Alternative Splicing in the Human Genome and its Evolutionary Consequences


Alternative splicing, or the ability of genes to produce multiple messenger ribonucleic acid (mRNA) and protein isoforms by using different combinations of a gene's segments (exons), has recently been regarded as a mechanism that can explain how functional diversity in higher organisms can be achieved from a small number of genes, and thus can ultimately contribute to the increase in organism complexity during evolution.

Keywords: alternative splicing; evolution; exons; introns; nonsense‐mediated decay

Figure 1.

Mechanisms of splicing regulation: (a–b) activation; (c–e) repression. Splicing activation is enabled primarily through the activator function of the RS domain of an SR protein bound to an ESE element through its RRM domain (a), or can be RS‐domain independent, with the activator blocking the action of a nearby silencing element in direct competition (b). Splicing repression is accomplished primarily by hnRNP proteins, either by neutralizing the effect of an activator protein through direct competition (c), or by cooperative binding of several silencing factors that displace the ESE‐bound activators (d), or by binding to motifs on either side of the exon followed by dimerization, which places the exon in a loop inaccessible to the splicing apparatus (e). Reproduced from Florea .

Figure 2.

Types of alternative splicing events: (a) exon inclusion/exclusion (‘skipping’); (b) alternative 3′ exon end; (c) alternative 5′ exon end; (d) intron retention; (e) alternative 5′ UTR and promoter region and (f) alternative 3′ UTR and polyadenylation site. Exons are represented by boxes, and introns by straight or segmented lines connecting the exons. Alternatively spliced elements (exons or portions of exons) are shown in dark grey, and those constitutively spliced in light colour.

Figure 3.

Bioinformatics methods for identifying alternative splicing events: (a) identification of alternative splicing events by direct comparison of cDNA sequences, (b) comparison of exon–intron structures on the genome and (c) microarray experiments. In comparisons between pairs of cDNA sequences (a), alternatively spliced features appear as insertions in one sequence compared to the other. Comparison of exon–intron structures from spliced alignments of cDNAs on the genome (b) reveals the exons and introns undergoing alternative splicing. In (c), microarray GeneChip expression data using multiple probes per gene show potential alternative splicing events as groups of probes that are differentially expressed between the two experiments (probes p4 and p5 in exon 2). Reproduced from Florea .

Figure 4.

Classification and evolutionary characterization of alternative splicing events. (a) Categories of splicing events: constitutive, alternative minor‐form and alternative major‐form exons. (b) Determining the time of exon creation by comparative genomics. The exon's present (P)/absent (A) vector in the eight species (human, chimp, mouse, rat, dog, chicken, fugu and zebrafish) is used to determine the ancestral form, and the likely time of insertion of the exon into the gene. For instance, the vector (PPAAPAAA) indicates that the exon is present in human, chimp and dog and absent from rodents, chicken and fishes, and therefore is likely to have been inserted into the mammalian lineage after the chicken split, whereas an exon with the vector (PPAAPAAP) is found as far as in fishes, and therefore is (likely) ancestral. (c) Minor‐form exons are predominantly recently created (insertions in human, primates, rodents or dog, i.e. the H, C, R, D categories; 85%), unlike major‐form exons (20%) and constitutive exons (26%). Bars show the fraction of exons in each category created during the evolution of the eight species, with lighter shades representing recent insertion events.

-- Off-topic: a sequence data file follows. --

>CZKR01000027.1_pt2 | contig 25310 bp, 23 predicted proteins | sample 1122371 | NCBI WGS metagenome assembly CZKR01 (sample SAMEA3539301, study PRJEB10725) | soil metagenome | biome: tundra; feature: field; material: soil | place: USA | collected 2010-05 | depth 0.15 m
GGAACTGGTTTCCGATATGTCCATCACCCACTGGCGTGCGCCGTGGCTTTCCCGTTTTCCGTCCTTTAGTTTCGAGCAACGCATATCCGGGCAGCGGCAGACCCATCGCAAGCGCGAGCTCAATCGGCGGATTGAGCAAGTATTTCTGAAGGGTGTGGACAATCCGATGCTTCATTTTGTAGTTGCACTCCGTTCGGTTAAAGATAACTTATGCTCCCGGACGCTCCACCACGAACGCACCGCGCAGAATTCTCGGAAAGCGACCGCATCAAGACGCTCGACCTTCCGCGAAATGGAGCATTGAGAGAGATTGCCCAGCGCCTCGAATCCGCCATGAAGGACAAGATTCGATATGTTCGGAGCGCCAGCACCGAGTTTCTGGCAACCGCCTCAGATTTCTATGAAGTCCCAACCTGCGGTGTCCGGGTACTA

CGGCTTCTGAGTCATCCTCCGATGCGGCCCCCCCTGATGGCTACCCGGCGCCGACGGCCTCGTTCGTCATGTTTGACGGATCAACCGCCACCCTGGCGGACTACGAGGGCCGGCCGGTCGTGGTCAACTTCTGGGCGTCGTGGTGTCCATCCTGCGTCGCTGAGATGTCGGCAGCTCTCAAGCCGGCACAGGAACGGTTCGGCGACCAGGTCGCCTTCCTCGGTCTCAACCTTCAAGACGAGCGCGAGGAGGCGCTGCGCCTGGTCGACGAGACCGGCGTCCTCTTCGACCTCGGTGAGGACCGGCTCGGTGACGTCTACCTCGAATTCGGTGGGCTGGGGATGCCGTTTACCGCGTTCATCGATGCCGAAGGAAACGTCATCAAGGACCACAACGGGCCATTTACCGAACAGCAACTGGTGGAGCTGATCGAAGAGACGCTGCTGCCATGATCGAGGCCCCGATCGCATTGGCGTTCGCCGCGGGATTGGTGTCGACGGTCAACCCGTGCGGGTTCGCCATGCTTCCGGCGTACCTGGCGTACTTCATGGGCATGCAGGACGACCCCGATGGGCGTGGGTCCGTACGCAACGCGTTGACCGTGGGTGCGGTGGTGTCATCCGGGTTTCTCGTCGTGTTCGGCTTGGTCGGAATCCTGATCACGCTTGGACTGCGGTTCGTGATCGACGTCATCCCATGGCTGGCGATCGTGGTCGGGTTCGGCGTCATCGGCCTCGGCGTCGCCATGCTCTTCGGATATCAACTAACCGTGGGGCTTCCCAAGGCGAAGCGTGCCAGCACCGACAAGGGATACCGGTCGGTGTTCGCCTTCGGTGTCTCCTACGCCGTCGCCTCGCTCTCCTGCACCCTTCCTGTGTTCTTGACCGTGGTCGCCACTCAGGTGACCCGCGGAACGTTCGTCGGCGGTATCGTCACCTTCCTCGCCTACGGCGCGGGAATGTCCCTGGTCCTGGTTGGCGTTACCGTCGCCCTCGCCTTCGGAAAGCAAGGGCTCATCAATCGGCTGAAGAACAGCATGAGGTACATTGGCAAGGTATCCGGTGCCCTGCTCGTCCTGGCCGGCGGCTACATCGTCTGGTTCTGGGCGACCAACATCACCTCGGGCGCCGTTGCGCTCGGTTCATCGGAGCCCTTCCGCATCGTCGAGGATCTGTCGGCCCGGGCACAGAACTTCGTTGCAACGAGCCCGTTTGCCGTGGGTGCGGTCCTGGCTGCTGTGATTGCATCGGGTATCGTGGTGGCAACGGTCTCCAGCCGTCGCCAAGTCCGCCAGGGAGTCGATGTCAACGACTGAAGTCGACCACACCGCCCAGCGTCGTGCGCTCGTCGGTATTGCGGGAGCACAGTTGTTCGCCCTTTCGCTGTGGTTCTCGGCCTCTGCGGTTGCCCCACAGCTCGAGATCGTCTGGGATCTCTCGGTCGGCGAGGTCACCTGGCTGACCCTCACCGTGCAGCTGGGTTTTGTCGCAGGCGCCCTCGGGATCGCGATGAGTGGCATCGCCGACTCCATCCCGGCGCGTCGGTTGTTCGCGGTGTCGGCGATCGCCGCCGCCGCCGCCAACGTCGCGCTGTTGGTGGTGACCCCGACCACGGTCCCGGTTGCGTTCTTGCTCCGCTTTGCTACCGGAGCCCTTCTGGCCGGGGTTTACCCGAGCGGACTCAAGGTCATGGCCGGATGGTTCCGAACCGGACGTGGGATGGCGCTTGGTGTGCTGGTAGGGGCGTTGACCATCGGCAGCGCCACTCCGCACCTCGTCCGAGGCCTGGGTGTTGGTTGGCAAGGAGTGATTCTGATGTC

Figure 5.

Conservation analysis of alternative splicing in human and mouse. (a) Types of exon skipping alternative splicing identified and analysed by comparisons of human and mouse mRNA and EST sequences. An exon can be detected as conserved and alternatively spliced in both species (CAS), conserved and alternatively spliced in one species whereas constitutively spliced in the other (CnAS), or present and alternatively spliced in only one species, i.e. genome‐specific (GAS). (b) The percentage of total alternatively spliced skipped exons for each category in (a) that were detected using either mRNA or EST evidence from all sources, including tumour and cell lines (left), versus from ‘normal’ sources only (right). Modified with permission from Pan et al. .



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Further Reading

Ast G (2004) How did alternative splicing evolve? Nature Reviews. Genetics 5(10): 773–782.

Blencowe BJ (2006) Alternative splicing: new insights from global analyses. Cell 126(1): 37–47.

Calarco JA, Xing Y, Cáceres M et al. (2007) Global analysis of alternative splicing differences between humans and chimpanzees. Genes & Development 21: 2963–2975.

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Nurtdinov RN, Neverov AD, Favorov AV, Mironov AA and Gelfand MS (2007) Conserved and species‐specific alternative splicing in mammalian genomes. BMC Evolutionary Biology 7: 249.

Xing Y and Lee C (2006) Alternative splicing and RNA selection pressure – evolutionary consequences for eukaryotic genomes. Nature Reviews. Genetics 7: 499–510.

Zhang C, Krainer AR and Zhang MQ (2007) Evolutionary impact of limited splicing fidelity in mammalian genes. Trends in Genetics 23: 484–488.

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How to Cite close
Florea, Liliana(Jul 2008) Alternative Splicing in the Human Genome and its Evolutionary Consequences. In: eLS. John Wiley & Sons Ltd, Chichester. [doi: 10.1002/9780470015902.a0020746]